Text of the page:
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URL:  https://boards.fool.com/greetings-dlee09-and-welcome-you-asked-10788410.aspx

Subject:  Re: Transfering 403 Account Date:  4/20/1999  5:57 PM
Author:  TMFPixy Number:  10065 of 95571

Greetings, Dlee09. and welcome. You asked:

<<I currently work for a non-profit organization. In the upcoming month I am going to change jobs. Can I transfer the money from my 403B account into a self-directed IRA?? >>

The 403b is a qualified retirement plan. When you leave your job you may transfer qualified retirement plan proceeds to a traditional IRA at a mutual fund, broker or other IRA provider of your choice. Several things will be at play here. First, your plan may have restrictions as to when this transfer may occur. You'll have to check with your benefits folks about that. Second, to get this money to the regular IRA with no possibility for a tax problem, you should arrange for a direct transfer of all proceeds to your IRA. This is known as a custodian-to-custodian transfer. Both your plan custodian and future IRA custodian know how to do this and can guide you through the process. Ask them. You do not want to receive a check made out in your name for the pension proceeds. Why? Because if you do, the plan by law must withhold 20% for possible income taxes on the sum distributed. To complete a 100% rollover of the pension money, you must come up with the missing 20% from other resources, add that to the 80% you got from the plan, and deposit those proceeds into the IRA. Fail to do so, and at the end of your tax year the Infernal (sic) Revenue Service will call the missing 20% a distribution. You will be taxed on that money and, if you're younger than 59 1/2, assessed an additional excise tax of 10% for a premature distribution of retirement money. Arranging for a direct transfer of the pension money avoids that. You don't see the check, nothing is withheld for taxes, and 100% gets to the IRA without a problem.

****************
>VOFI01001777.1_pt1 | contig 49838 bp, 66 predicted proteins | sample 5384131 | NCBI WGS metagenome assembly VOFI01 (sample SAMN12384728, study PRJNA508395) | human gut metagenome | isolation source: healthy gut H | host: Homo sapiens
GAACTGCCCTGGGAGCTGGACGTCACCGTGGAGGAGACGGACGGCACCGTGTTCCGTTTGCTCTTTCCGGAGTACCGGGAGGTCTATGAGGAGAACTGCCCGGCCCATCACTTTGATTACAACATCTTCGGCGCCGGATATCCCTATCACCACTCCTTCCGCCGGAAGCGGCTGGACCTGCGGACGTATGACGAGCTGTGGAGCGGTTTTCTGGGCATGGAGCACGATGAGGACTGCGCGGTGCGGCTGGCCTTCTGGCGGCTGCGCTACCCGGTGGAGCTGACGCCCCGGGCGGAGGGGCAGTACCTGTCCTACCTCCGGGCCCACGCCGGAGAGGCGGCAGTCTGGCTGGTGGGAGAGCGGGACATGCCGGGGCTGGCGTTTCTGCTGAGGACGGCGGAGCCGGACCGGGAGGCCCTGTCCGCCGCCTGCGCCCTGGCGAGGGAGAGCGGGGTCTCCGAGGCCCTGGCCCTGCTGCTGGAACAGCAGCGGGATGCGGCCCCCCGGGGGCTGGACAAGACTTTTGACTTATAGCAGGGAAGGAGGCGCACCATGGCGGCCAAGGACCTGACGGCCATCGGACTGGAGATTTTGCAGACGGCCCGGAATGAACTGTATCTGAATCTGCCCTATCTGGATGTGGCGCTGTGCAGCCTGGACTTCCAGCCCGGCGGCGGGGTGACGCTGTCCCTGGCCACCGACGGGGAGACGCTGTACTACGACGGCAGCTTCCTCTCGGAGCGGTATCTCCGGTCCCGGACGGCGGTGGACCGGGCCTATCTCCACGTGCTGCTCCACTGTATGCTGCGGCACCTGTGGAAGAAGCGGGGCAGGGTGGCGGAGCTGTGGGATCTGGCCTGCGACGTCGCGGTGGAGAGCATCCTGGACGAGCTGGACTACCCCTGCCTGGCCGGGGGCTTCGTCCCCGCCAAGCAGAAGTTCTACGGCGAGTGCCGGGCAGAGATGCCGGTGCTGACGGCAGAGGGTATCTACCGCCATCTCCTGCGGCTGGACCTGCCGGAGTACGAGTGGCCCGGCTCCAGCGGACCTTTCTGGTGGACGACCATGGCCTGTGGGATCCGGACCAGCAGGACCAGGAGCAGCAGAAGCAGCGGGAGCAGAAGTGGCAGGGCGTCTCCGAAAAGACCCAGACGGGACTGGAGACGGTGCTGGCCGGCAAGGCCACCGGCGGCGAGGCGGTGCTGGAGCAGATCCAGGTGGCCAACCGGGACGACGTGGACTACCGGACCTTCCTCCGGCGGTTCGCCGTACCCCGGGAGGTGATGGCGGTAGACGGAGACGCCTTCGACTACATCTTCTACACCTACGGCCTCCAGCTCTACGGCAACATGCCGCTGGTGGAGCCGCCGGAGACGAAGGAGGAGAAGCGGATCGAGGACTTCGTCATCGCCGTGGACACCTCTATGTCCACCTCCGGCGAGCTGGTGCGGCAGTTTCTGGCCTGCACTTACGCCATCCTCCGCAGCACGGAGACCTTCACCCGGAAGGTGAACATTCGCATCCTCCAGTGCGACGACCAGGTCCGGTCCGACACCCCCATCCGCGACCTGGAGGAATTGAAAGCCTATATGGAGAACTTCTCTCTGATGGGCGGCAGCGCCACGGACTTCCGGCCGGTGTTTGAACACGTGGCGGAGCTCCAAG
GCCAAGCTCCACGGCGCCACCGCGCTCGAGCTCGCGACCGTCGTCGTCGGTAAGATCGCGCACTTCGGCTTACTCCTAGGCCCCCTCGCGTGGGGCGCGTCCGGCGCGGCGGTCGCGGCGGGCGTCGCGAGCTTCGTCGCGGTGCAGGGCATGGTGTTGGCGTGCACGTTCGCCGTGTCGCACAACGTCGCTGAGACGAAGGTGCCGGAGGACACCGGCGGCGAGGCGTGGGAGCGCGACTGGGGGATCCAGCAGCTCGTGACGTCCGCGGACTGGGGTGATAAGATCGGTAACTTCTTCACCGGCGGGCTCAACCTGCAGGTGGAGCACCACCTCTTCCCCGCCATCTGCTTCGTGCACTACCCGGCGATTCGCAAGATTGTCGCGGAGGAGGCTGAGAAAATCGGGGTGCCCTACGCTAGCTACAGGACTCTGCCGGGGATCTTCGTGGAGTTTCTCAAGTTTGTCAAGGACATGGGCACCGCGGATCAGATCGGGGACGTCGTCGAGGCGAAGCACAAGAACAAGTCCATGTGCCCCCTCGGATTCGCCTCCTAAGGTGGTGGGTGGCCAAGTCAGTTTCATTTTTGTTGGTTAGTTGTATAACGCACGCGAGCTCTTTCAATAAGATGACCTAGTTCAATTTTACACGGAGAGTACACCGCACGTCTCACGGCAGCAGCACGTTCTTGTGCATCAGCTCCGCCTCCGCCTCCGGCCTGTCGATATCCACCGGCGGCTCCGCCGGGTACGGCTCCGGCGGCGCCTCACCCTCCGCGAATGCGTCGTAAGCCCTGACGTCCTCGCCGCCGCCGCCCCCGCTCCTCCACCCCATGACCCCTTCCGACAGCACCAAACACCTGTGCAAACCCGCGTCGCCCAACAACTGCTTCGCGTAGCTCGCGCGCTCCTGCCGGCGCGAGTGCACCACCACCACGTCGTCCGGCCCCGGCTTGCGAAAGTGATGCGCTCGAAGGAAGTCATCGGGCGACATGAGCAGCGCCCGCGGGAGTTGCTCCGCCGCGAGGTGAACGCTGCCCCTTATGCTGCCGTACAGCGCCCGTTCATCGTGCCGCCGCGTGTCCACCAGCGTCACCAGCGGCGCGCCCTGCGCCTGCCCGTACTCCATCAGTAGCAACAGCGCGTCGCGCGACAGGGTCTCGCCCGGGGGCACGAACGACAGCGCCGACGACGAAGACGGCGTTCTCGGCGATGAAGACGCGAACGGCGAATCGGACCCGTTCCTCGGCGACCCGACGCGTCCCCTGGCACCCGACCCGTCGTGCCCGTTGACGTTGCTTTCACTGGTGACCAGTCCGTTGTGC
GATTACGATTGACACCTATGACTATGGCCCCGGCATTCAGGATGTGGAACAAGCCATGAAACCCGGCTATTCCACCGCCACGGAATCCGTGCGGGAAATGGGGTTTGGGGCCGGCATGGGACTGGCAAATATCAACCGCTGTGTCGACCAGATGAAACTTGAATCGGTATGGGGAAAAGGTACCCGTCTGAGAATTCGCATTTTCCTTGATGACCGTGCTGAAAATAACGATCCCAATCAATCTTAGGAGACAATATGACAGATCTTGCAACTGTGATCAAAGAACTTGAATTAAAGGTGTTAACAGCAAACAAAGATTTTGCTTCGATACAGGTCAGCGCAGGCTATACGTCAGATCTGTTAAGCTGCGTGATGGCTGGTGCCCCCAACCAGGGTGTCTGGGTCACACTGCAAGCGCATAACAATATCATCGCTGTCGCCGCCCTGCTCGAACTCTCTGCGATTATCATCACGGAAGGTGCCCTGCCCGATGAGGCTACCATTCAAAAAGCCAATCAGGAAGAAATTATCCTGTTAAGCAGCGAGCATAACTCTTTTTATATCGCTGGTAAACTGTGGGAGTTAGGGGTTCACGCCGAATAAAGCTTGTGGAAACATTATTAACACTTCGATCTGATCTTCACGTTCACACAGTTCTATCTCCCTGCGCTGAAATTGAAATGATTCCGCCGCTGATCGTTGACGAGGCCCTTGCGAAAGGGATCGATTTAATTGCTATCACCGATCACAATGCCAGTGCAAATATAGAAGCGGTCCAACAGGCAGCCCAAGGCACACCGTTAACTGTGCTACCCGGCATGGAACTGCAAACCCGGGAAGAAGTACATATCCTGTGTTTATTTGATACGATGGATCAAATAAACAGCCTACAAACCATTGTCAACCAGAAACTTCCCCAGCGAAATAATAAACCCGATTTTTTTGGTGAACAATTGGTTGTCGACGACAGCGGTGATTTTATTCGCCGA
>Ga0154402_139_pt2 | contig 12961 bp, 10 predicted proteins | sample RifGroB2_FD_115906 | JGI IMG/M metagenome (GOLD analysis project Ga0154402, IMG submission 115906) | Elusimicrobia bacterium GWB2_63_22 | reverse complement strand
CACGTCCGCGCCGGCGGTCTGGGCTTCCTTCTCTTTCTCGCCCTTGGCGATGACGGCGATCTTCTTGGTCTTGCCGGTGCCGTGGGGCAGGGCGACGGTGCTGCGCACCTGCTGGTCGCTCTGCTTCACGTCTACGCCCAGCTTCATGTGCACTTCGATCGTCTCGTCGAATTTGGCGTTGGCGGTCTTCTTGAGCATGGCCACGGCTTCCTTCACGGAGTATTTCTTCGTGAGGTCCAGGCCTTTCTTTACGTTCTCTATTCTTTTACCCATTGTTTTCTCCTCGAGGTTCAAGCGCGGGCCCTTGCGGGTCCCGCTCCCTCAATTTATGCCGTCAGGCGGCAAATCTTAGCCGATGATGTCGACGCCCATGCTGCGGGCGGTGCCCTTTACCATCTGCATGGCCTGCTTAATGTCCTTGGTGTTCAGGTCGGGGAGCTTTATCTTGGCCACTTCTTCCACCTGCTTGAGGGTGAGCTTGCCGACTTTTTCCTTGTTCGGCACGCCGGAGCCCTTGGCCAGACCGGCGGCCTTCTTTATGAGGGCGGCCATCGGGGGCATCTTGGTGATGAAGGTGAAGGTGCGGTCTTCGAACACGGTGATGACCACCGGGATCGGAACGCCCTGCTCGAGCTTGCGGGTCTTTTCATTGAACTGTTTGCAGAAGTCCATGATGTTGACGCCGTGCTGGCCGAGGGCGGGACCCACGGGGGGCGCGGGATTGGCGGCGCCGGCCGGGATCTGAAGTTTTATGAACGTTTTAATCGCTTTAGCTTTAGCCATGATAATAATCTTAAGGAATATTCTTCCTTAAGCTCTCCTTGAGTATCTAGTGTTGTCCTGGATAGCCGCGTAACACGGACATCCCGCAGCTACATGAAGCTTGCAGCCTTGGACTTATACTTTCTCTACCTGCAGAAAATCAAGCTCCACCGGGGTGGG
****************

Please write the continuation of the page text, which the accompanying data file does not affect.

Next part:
One last item: If there is even a remote possibility that at some point in the future you may wish to transfer this money to a new employer's qualified retirement plan, do not mix these funds with any other IRA you may have or add anything else to the rollover IRA you establish for these funds. That way the proceeds and all earnings retain their eligibility for a later transfer to a new employer's plan. Put them in an existing IRA or add any other funds to this sum, and the IRS will say the money is now "tainted" and ineligible for a rollover to an employer's plan. To Fools, this is not an important point. We believe we can invest these funds to earn more than we could in an employer's plan anyway. Nevertheless, some folks find retaining this transfer eligibility desirable. Therefore, forewarned is forearmed.

Regards..Pixy
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